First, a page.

Michael Wilson

  • picks January 16, 2002

    Clara Williams

    Clara Williams's Panoramic Sculpture

    Clara Williams finds an effective second use for a few of those surplus Christmas trees recently discarded in “Something Like This,” her first solo show in New York. In a gallery heaped with Styrofoam snow and furtively occupied by small stuffed animals, Williams conjures a pared-down winter panorama. Modeled after Edouard Castres’s sweeping 1881 panorama L'Arrivée de l'armée de General Bourbaki, her transformation of a nondescript interior is equal parts natural history museum and tableau vivant. Wandering past the cliffs and ridges, peering into the glassy eyes of raccoons, weasels, and small

  • picks January 16, 2002

    Jonathan Monk

    Jonathan Monk at Casey Kaplan

    “1. The artist may construct the piece. 2. The piece may be fabricated. 3. The piece may not be built. (Each being equal and consistent with the intent of the artist, the decision as to condition rests with the receiver upon the occasion of receivership.)” Lawrence Weiner’s classic credo from 1968 is perhaps familiar to the point of invisibility, but its inclusion here is more unexpected. Each letter of the text is perched atop the head of a figure in an anonymous group photograph, introducing Jonathan Monk’s preoccupation with combining the names and strategies of Conceptual art with an endearing

  • picks January 10, 2002

    Kristin Oppenheim

    Kristin Oppenheim's Black Sabbath Karaoke

    It does the heart good, especially at this time of year, to walk into a gallery and see half a dozen small children in silver dresses whirling around the room to the overamped rumble of Kristin Oppenheim’s Black Sabbath. Even if it’s not exactly the band we know and love but rather a haunting, high-energy tribute, this death disco described as a “theatrical light-sound installation,” consisting of no more additional input than strobe lighting, the artist’s karaoke vocals, and an assortment of ominous special effects offers scant satisfaction to those (surely a precious few?) not enamored of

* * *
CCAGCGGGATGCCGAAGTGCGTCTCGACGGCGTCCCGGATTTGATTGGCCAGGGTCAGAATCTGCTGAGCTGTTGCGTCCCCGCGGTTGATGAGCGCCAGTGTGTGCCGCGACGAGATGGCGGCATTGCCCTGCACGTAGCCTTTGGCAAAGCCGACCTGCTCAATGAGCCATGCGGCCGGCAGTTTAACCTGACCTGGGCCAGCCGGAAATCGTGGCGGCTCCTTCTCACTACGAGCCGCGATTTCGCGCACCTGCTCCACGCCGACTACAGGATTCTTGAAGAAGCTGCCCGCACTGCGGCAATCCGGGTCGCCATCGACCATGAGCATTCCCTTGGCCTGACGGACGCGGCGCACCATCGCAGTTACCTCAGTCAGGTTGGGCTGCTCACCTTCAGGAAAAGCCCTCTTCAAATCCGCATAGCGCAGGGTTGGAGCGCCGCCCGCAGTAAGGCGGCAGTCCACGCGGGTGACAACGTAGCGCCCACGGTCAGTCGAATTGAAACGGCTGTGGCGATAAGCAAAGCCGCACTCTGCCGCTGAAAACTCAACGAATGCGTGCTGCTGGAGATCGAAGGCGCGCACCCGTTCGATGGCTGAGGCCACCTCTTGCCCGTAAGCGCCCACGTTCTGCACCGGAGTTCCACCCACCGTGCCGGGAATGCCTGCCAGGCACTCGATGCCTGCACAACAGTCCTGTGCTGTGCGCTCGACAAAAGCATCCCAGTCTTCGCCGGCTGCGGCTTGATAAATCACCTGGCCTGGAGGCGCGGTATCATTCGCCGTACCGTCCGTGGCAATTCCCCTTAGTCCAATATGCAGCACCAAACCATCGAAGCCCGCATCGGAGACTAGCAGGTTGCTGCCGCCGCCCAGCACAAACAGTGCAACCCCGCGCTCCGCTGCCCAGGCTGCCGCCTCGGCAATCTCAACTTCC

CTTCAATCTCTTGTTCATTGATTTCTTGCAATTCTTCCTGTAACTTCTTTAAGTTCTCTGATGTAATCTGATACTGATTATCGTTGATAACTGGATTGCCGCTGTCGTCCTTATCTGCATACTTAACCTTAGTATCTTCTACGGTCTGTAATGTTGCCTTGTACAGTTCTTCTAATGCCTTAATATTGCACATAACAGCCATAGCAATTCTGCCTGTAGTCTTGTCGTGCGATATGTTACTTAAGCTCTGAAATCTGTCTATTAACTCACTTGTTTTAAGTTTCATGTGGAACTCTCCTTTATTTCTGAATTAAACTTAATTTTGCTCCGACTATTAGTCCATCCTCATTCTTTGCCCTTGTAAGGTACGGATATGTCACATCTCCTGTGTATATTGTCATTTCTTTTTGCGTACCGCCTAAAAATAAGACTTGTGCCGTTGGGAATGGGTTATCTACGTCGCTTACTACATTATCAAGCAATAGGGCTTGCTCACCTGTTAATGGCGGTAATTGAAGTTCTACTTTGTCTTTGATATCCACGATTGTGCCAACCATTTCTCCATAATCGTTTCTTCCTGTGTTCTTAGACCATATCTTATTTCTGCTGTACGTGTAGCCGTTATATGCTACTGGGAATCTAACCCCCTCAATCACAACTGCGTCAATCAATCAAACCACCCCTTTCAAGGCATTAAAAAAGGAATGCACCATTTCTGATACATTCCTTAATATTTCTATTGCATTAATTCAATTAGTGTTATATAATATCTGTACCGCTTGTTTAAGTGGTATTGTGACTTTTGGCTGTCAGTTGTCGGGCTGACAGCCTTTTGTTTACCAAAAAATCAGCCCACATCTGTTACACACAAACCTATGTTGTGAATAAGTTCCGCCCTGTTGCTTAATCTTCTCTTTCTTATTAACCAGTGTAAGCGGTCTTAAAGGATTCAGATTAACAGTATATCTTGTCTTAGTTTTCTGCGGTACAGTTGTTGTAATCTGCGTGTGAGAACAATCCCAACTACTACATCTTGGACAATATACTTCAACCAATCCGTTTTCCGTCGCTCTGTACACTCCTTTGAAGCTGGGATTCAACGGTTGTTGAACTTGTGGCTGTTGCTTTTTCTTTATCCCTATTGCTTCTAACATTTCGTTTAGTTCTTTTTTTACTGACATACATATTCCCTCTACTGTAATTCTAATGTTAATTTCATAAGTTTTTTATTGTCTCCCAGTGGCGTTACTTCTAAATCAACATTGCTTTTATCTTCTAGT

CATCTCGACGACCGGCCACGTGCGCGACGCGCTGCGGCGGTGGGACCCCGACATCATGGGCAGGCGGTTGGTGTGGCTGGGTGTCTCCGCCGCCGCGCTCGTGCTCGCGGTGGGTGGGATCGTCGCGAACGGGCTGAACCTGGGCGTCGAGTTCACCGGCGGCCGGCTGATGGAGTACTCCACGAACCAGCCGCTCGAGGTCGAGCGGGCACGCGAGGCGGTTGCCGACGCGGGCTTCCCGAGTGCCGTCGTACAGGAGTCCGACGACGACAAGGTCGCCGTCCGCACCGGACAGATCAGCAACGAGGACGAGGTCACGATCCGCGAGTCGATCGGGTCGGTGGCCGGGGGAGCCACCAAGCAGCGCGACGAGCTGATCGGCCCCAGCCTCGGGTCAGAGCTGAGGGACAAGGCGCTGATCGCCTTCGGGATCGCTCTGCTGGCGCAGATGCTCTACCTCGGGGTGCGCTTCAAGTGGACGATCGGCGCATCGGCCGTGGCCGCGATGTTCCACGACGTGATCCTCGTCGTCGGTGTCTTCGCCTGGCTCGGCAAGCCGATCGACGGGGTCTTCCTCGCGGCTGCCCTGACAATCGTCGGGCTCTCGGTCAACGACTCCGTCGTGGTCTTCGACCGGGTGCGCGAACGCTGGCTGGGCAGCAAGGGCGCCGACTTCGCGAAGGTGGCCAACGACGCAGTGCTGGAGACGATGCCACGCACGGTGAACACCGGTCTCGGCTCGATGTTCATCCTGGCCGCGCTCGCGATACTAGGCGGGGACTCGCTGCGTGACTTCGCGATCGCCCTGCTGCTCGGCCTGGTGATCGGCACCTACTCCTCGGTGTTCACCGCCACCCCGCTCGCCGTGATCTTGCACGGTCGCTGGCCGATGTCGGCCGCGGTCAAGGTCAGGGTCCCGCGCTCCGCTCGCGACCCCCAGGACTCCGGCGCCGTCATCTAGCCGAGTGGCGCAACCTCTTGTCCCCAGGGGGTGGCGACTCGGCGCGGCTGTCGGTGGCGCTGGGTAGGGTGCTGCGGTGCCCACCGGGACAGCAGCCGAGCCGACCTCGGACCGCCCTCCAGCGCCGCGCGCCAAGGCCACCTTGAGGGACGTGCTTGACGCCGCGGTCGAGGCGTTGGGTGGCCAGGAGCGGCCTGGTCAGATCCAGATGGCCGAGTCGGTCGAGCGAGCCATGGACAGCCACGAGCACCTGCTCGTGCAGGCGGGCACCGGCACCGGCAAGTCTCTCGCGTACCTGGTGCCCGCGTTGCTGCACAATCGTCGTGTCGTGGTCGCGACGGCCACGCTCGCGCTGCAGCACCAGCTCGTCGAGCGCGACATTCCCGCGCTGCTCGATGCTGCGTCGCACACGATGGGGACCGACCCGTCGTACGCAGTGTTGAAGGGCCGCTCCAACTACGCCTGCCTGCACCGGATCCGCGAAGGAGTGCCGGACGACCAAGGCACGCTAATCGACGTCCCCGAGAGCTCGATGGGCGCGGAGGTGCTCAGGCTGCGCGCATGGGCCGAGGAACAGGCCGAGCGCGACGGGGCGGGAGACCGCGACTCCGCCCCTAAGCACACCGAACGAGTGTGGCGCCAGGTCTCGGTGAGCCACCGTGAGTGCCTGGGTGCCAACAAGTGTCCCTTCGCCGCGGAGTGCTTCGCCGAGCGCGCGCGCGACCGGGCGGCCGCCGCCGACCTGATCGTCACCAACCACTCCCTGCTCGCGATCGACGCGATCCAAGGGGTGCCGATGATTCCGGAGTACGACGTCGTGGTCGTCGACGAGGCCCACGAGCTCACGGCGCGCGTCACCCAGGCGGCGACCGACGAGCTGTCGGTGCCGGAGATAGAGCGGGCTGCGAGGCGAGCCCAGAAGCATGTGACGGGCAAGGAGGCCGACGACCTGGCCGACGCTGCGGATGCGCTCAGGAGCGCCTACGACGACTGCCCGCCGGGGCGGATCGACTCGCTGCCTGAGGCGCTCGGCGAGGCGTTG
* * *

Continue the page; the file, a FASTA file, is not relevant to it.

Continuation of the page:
• picks December 17, 2001

    Knut Åsdam

    Åsdam Explores the Psychopolitics of the City

    Informed by the notion of “psychastenia,” a dynamics of subjectivity and space derived from french critic Roger Callois's eccentric theories about insect camouflage, New York-based Norwegian Knut Åsdam presents a meandering exploration of the political and psychological space of the city. Contained and concealed by two black tent-like structures are a trio of installations in which Åsdam marshals slides, video, and sound to evoke a complex pattern of influence haunted by the ghosts of Paris ’68. The themes and aesthetic of Notes Towards a Dissipation of Desire, 2001, Cluster Praxis, 2000, and

  • picks December 07, 2001

    “Widely Unknown”

    A Work in Chaos at Deitch Projects

    “Widely Unkown” is exactly the kind of show that looks best in Jeffrey Deitch’s rough-cut Grand Street barn. Chaotic, flawed, very much a work in progress, it oozes the same strain of infectious energy as last year’s “Street Market” exhibition. The dozen artists included here work with a wide variety of themes and approaches; perhaps the most intriguing are those of buZ Blurr and Bill Daniel. Blurr, a “rail/mail artist,” has spent the past three decades marking railroad boxcars with an enigmatic combination of image and text. Daniel’s atmospheric film installation The Girl on the Train in the

  • picks December 07, 2001

    Chris Hanson and Hendrika Sonnenberg

    A Sideways Glance at Recent Art

    Brooklyn-based duo Chris Hanson and Hendrika Sonnenberg have been collaborating since 1987, but their practice retains a lively and endearing eclecticism. On view in this show are three new works, the most striking of which is 40.744829, -074.006484 (all works 2001). Taking its title from the latitudinal and longitudinal coordinates of the gallery, this sprawling installation comprises a thousand handmade pillows. Modeled into a rough crater and extending into every nook and cranny of the main space, it forms a witty, domestic take on Earthworks and scatter sculpture. Show and Tell (Naked and

  • picks October 31, 2001

    Jeremy Blake

    • The Gelatinous Fantastic

    The narrative that Jeremy Blake employs to introduce his new DVD projections is necessarily convoluted. At the entrance to the gallery, a suite of drawings tells the story of fictional mod architect “Slick” Rhoades who, banished from his native England for demolishing a castle in order to construct a home for “stylish vampires,” arrives in California to realize a vision of the future. This tale helps Blake’s still-experimental methodology, preventing his flowing animations—gelatinous, digitally-animated textures and shapes—from becoming too indulgently wayward or ornamental. Aiming for a hypnotic,